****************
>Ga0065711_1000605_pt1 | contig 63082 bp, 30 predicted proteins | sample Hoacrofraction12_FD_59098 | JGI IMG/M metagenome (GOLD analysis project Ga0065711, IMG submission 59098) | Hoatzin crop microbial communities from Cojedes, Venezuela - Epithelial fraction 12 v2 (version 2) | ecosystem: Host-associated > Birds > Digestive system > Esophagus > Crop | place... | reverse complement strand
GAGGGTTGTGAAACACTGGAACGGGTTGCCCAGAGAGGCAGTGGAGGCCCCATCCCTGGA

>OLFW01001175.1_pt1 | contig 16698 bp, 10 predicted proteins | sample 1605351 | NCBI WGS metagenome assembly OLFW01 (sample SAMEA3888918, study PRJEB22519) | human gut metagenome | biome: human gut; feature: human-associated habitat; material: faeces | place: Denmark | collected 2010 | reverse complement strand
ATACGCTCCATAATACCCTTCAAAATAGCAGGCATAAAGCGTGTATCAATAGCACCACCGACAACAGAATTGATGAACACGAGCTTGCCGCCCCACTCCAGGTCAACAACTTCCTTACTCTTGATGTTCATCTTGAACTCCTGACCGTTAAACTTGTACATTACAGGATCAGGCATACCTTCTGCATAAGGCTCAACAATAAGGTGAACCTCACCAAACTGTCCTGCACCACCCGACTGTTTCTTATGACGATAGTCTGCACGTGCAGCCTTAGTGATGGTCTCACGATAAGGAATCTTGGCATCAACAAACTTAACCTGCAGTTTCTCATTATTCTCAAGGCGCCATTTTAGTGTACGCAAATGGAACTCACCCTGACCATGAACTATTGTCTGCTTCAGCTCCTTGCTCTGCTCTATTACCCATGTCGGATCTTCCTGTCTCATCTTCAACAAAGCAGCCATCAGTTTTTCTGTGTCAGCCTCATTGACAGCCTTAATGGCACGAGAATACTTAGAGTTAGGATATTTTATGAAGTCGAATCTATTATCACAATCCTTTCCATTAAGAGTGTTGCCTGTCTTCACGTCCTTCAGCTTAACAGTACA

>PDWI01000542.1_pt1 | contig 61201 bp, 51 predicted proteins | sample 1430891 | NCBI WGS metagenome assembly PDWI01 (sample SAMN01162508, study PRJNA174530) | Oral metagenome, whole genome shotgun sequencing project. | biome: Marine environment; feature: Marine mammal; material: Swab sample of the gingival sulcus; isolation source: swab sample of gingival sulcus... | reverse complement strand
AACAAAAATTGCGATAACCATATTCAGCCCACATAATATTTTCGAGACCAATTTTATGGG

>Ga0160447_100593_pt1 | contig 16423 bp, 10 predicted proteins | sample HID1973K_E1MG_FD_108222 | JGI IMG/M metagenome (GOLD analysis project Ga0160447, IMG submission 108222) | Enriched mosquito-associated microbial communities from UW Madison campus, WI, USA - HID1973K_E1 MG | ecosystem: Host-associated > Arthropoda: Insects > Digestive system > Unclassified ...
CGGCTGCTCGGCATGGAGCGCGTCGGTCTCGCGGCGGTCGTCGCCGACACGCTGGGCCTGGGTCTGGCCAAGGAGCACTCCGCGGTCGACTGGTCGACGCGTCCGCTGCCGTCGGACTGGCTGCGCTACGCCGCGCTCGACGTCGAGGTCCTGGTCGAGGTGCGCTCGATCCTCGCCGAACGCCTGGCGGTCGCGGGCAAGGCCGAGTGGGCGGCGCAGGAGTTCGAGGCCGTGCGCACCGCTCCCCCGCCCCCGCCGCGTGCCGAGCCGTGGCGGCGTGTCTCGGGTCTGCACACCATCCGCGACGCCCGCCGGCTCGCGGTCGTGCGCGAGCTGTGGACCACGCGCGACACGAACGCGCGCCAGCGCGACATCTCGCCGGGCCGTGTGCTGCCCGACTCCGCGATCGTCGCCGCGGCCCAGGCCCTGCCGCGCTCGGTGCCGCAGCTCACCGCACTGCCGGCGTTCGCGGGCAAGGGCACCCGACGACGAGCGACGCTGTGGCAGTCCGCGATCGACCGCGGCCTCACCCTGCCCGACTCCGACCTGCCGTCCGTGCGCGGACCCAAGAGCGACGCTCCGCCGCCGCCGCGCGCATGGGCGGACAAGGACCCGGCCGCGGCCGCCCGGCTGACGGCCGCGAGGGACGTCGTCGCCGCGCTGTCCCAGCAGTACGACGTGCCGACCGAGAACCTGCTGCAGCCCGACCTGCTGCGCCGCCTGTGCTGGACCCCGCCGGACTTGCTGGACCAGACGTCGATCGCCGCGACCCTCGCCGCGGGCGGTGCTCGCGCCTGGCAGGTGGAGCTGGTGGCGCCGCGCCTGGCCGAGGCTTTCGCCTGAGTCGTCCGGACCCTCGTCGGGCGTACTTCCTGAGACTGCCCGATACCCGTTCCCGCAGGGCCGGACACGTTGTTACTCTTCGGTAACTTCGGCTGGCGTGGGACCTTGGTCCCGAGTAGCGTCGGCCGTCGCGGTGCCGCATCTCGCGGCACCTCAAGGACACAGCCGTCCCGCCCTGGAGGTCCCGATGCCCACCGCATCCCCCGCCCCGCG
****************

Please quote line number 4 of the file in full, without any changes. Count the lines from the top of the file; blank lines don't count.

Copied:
ATACGCTCCATAATACCCTTCAAAATAGCAGGCATAAAGCGTGTATCAATAGCACCACCGACAACAGAATTGATGAACACGAGCTTGCCGCCCCACTCCAGGTCAACAACTTCCTTACTCTTGATGTTCATCTTGAACTCCTGACCGTTAAACTTGTACATTACAGGATCAGGCATACCTTCTGCATAAGGCTCAACAATAAGGTGAACCTCACCAAACTGTCCTGCACCACCCGACTGTTTCTTATGACGATAGTCTGCACGTGCAGCCTTAGTGATGGTCTCACGATAAGGAATCTTGGCATCAACAAACTTAACCTGCAGTTTCTCATTATTCTCAAGGCGCCATTTTAGTGTACGCAAATGGAACTCACCCTGACCATGAACTATTGTCTGCTTCAGCTCCTTGCTCTGCTCTATTACCCATGTCGGATCTTCCTGTCTCATCTTCAACAAAGCAGCCATCAGTTTTTCTGTGTCAGCCTCATTGACAGCCTTAATGGCACGAGAATACTTAGAGTTAGGATATTTTATGAAGTCGAATCTATTATCACAATCCTTTCCATTAAGAGTGTTGCCTGTCTTCACGTCCTTCAGCTTAACAGTACA